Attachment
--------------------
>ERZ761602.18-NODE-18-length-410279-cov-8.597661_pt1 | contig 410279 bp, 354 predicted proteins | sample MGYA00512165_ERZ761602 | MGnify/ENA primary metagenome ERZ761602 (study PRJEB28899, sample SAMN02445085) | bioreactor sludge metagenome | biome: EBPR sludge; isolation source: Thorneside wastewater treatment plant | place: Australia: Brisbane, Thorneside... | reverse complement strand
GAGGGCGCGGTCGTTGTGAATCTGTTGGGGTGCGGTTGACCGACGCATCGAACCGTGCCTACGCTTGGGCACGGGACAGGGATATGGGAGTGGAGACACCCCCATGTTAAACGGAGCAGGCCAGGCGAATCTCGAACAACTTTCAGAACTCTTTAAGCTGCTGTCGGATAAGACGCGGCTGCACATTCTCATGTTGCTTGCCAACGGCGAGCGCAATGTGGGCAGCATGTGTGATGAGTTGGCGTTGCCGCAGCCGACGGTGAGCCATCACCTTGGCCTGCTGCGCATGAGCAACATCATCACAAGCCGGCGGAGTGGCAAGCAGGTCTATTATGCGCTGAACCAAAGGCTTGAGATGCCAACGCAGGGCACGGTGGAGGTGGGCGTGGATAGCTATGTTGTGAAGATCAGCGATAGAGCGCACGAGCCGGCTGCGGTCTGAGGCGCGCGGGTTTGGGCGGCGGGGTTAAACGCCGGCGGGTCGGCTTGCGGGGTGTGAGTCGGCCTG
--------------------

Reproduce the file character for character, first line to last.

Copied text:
>ERZ761602.18-NODE-18-length-410279-cov-8.597661_pt1 | contig 410279 bp, 354 predicted proteins | sample MGYA00512165_ERZ761602 | MGnify/ENA primary metagenome ERZ761602 (study PRJEB28899, sample SAMN02445085) | bioreactor sludge metagenome | biome: EBPR sludge; isolation source: Thorneside wastewater treatment plant | place: Australia: Brisbane, Thorneside... | reverse complement strand
GAGGGCGCGGTCGTTGTGAATCTGTTGGGGTGCGGTTGACCGACGCATCGAACCGTGCCTACGCTTGGGCACGGGACAGGGATATGGGAGTGGAGACACCCCCATGTTAAACGGAGCAGGCCAGGCGAATCTCGAACAACTTTCAGAACTCTTTAAGCTGCTGTCGGATAAGACGCGGCTGCACATTCTCATGTTGCTTGCCAACGGCGAGCGCAATGTGGGCAGCATGTGTGATGAGTTGGCGTTGCCGCAGCCGACGGTGAGCCATCACCTTGGCCTGCTGCGCATGAGCAACATCATCACAAGCCGGCGGAGTGGCAAGCAGGTCTATTATGCGCTGAACCAAAGGCTTGAGATGCCAACGCAGGGCACGGTGGAGGTGGGCGTGGATAGCTATGTTGTGAAGATCAGCGATAGAGCGCACGAGCCGGCTGCGGTCTGAGGCGCGCGGGTTTGGGCGGCGGGGTTAAACGCCGGCGGGTCGGCTTGCGGGGTGTGAGTCGGCCTG